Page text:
Media > Pianos that strike a chord with adherents
December 18th, 2015

standard Pianos that strike a chord with adherents

Steinway piano details. (Scott Suchman/For The Washington Post)

Steinway piano details.
(Scott Suchman/For The Washington Post)

Great pianos are like sports cars: They have passionate adherents, their owners are often fiercely loyal to one brand, and at the top of the line, the differences between one and another come down in part to personal preference. Here’s a rundown of some of the top names in the field.

Classics

Famed as the quintessential Viennese piano and certainly one of the oldest makers still in existence (founded in 1828), Bösendorfer is known for the warmth and sophistication of its sound. It’s not as loud as some instruments, a deliberate choice by a manufacturer that deliberately uses softer wood on the rim of the frame to create a softer and less ringing tone. The company was purchased by Yamaha in 2008. Two venerable German brands are Blüthner, manufactured in Leipzig continuously since 1853 and thus a witness to East German history, and Steingraeber, located in Bayreuth since 1852 and now run by the sixth generation of its founding family. Adherents of Steingraeber tend to wax particularly passionate about the instrument’s sheer beauty. Full story.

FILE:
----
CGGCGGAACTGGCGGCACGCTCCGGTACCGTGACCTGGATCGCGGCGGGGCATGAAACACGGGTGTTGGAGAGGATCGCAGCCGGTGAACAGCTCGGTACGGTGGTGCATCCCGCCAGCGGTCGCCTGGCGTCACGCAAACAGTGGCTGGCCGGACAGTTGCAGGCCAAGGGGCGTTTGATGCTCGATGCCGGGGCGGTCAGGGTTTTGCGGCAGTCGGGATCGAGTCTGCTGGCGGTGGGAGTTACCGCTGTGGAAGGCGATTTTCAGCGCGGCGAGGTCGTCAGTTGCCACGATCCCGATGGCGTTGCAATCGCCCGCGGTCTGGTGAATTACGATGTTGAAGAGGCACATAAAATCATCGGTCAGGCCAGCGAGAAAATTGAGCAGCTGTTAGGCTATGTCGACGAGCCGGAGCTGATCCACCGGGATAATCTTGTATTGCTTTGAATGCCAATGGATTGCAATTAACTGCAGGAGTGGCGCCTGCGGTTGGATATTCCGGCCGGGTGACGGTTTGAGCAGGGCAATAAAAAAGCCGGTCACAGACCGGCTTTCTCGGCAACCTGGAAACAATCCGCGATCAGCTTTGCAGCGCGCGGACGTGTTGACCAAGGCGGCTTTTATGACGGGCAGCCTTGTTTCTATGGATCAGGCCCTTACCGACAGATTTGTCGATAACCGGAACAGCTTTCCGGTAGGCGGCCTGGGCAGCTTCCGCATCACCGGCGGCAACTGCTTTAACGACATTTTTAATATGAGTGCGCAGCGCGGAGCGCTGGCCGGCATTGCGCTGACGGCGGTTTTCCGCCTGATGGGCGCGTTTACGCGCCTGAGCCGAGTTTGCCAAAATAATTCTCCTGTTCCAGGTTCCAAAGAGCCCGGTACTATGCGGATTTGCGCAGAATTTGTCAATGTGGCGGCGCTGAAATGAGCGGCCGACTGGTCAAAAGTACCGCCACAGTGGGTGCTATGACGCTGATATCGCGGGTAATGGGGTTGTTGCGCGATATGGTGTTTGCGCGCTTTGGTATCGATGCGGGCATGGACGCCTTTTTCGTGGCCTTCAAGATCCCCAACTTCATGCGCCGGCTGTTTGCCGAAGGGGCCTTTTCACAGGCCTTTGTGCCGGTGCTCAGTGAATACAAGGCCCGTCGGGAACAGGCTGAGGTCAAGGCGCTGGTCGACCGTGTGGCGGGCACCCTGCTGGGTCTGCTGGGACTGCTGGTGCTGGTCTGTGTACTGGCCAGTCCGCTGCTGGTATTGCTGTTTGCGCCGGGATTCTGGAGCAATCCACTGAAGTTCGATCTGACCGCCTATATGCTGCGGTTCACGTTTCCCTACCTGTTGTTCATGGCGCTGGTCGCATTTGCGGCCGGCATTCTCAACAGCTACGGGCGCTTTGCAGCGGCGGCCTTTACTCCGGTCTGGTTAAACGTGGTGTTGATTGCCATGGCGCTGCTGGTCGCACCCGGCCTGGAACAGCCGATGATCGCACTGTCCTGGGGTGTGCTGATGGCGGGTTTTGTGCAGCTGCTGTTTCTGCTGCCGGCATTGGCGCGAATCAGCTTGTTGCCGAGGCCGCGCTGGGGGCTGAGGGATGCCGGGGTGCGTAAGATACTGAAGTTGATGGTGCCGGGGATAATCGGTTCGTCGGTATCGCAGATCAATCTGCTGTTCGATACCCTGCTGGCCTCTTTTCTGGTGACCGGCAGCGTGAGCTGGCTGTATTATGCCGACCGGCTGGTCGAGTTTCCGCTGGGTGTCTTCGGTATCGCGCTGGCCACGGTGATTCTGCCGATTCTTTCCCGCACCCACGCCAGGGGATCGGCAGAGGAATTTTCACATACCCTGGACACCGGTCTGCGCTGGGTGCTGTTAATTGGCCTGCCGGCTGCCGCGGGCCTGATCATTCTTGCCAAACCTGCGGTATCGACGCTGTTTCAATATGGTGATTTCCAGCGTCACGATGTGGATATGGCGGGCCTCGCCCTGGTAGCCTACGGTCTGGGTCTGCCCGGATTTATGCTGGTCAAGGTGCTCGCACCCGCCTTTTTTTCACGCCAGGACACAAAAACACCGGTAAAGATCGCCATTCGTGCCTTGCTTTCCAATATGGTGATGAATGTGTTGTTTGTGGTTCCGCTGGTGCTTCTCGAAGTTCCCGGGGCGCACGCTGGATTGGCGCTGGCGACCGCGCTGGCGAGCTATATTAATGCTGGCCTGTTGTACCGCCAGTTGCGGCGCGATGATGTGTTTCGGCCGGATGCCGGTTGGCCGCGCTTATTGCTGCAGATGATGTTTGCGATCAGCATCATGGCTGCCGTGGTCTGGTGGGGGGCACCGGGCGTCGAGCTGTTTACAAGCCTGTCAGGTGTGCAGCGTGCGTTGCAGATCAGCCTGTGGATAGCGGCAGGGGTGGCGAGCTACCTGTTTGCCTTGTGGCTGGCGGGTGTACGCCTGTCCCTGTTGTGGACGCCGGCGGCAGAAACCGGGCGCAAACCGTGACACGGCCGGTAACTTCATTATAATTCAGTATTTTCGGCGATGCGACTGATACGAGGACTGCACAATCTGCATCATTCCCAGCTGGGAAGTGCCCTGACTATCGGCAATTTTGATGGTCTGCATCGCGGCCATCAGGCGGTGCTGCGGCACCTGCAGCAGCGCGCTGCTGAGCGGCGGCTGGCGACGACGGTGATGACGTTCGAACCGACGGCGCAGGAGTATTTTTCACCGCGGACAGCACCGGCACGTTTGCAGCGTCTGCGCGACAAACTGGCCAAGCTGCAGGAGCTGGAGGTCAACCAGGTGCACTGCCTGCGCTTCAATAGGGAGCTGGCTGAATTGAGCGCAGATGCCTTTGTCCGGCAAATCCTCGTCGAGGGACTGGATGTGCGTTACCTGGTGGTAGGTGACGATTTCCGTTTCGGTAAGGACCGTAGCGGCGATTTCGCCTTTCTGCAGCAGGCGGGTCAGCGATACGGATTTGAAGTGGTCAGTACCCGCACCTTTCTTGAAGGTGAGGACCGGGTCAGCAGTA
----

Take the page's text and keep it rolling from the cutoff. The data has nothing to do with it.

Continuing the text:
Anne Midgette (The Washington Post) / September 4, 2015

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